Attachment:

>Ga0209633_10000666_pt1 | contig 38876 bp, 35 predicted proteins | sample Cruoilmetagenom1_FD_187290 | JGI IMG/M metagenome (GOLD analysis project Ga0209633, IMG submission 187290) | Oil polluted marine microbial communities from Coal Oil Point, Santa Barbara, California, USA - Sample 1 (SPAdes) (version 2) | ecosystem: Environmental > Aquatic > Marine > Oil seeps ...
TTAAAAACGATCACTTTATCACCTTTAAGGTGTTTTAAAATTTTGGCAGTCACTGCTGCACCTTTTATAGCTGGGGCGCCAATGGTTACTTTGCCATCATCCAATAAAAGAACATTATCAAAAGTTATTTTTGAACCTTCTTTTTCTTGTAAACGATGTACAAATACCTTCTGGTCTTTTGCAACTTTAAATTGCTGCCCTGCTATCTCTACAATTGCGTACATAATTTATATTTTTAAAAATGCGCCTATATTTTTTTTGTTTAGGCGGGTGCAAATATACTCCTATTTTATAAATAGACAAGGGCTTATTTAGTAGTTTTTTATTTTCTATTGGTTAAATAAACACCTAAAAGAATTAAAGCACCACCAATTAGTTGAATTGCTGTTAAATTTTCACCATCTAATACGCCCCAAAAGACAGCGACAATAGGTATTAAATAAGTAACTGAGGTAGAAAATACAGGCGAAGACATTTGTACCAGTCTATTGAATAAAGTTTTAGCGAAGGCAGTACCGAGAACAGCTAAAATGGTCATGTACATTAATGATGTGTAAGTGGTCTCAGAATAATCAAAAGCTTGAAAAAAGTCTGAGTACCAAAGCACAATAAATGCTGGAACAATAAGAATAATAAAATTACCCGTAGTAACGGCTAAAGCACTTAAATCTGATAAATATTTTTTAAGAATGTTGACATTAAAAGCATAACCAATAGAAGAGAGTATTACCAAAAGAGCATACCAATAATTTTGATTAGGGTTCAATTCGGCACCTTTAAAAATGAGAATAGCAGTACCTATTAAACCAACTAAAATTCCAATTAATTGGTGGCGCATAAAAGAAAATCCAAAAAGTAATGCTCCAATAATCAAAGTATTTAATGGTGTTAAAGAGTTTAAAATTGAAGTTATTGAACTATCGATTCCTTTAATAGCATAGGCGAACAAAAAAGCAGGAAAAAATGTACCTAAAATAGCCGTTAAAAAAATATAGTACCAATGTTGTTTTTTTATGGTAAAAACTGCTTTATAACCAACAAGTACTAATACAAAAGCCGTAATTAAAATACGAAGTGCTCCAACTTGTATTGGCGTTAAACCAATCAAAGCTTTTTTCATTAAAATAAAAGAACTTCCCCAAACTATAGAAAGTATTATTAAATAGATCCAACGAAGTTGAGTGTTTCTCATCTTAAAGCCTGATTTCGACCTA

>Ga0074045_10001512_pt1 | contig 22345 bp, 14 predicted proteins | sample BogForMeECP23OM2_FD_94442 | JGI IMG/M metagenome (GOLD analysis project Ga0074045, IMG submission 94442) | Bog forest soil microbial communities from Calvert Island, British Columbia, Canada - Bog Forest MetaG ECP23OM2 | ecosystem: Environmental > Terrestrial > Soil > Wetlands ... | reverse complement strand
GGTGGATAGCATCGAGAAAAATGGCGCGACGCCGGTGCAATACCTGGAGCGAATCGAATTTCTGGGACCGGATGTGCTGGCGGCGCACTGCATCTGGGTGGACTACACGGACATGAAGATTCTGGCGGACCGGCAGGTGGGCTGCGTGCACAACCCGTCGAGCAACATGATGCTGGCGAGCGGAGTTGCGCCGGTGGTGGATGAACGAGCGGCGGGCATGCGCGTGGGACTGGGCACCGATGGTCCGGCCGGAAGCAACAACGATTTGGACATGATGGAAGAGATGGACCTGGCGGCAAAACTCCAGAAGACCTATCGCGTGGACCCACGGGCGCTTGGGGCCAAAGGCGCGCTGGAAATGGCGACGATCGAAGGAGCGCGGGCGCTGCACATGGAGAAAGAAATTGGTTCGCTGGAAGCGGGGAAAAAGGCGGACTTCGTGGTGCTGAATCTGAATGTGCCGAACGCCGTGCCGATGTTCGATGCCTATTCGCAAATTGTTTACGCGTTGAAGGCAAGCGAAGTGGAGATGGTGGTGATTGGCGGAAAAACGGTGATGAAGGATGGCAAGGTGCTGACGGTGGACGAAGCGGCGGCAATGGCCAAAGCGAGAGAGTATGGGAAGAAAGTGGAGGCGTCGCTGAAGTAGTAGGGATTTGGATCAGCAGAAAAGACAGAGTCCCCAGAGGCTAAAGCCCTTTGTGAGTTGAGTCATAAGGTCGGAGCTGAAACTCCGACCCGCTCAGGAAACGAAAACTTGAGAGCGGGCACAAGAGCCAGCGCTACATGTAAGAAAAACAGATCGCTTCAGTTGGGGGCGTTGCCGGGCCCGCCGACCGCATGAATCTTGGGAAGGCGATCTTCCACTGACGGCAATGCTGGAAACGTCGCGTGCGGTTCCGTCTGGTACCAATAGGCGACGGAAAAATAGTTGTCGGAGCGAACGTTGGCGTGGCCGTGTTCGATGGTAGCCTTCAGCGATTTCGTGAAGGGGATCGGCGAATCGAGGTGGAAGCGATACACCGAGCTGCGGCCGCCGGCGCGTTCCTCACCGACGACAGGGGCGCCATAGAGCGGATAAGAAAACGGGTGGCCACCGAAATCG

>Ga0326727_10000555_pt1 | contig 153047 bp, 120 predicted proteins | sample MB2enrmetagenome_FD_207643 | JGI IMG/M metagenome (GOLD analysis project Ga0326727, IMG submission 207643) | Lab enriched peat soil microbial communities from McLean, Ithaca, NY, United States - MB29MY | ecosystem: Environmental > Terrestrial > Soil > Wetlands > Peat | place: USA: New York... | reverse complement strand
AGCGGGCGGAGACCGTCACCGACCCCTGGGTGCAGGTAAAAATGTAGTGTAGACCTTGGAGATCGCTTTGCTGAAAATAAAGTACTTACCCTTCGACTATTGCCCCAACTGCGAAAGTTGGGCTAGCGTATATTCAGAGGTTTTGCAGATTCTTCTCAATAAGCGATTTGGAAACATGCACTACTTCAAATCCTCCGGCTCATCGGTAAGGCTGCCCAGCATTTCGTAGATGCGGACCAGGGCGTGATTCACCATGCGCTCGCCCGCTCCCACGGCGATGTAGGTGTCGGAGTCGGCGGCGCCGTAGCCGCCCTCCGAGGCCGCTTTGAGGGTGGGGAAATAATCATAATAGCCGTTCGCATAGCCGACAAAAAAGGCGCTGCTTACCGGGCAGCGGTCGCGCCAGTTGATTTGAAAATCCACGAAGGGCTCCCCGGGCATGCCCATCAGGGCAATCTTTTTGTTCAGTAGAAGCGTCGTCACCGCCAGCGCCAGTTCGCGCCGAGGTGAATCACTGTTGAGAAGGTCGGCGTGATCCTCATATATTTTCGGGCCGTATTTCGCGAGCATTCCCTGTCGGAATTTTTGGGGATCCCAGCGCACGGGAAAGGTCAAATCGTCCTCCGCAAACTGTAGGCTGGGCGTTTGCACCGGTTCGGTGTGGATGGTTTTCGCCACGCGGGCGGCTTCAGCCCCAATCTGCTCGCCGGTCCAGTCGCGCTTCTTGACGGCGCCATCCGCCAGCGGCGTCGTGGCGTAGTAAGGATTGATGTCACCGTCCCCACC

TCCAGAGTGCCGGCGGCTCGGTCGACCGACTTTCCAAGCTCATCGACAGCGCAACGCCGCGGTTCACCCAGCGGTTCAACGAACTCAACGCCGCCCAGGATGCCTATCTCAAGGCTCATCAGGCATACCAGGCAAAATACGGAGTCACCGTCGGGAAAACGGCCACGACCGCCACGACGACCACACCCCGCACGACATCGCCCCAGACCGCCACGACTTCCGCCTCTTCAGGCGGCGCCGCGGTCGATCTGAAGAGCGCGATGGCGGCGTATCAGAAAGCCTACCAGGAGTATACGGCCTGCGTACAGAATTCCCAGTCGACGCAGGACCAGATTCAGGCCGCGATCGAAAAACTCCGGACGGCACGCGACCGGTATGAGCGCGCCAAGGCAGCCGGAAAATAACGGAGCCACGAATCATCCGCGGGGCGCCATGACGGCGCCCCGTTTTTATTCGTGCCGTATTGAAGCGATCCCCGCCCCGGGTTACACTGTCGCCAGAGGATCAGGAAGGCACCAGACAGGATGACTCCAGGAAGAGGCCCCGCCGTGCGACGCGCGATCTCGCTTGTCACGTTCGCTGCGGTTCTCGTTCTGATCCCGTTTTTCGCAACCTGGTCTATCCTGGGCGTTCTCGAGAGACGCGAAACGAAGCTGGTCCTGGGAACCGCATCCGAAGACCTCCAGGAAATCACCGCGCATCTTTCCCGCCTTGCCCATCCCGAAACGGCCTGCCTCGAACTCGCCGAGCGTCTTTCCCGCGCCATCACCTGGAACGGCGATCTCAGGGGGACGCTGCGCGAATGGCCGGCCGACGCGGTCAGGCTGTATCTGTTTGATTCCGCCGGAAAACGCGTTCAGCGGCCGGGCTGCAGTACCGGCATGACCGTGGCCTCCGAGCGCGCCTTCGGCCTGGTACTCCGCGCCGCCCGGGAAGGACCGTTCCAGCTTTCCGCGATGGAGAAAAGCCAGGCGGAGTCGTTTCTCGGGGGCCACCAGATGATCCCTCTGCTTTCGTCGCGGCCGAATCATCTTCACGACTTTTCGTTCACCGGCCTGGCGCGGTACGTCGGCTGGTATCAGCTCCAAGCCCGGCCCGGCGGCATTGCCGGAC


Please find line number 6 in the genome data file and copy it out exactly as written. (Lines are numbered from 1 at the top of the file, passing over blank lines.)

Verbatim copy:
AGCGGGCGGAGACCGTCACCGACCCCTGGGTGCAGGTAAAAATGTAGTGTAGACCTTGGAGATCGCTTTGCTGAAAATAAAGTACTTACCCTTCGACTATTGCCCCAACTGCGAAAGTTGGGCTAGCGTATATTCAGAGGTTTTGCAGATTCTTCTCAATAAGCGATTTGGAAACATGCACTACTTCAAATCCTCCGGCTCATCGGTAAGGCTGCCCAGCATTTCGTAGATGCGGACCAGGGCGTGATTCACCATGCGCTCGCCCGCTCCCACGGCGATGTAGGTGTCGGAGTCGGCGGCGCCGTAGCCGCCCTCCGAGGCCGCTTTGAGGGTGGGGAAATAATCATAATAGCCGTTCGCATAGCCGACAAAAAAGGCGCTGCTTACCGGGCAGCGGTCGCGCCAGTTGATTTGAAAATCCACGAAGGGCTCCCCGGGCATGCCCATCAGGGCAATCTTTTTGTTCAGTAGAAGCGTCGTCACCGCCAGCGCCAGTTCGCGCCGAGGTGAATCACTGTTGAGAAGGTCGGCGTGATCCTCATATATTTTCGGGCCGTATTTCGCGAGCATTCCCTGTCGGAATTTTTGGGGATCCCAGCGCACGGGAAAGGTCAAATCGTCCTCCGCAAACTGTAGGCTGGGCGTTTGCACCGGTTCGGTGTGGATGGTTTTCGCCACGCGGGCGGCTTCAGCCCCAATCTGCTCGCCGGTCCAGTCGCGCTTCTTGACGGCGCCATCCGCCAGCGGCGTCGTGGCGTAGTAAGGATTGATGTCACCGTCCCCACC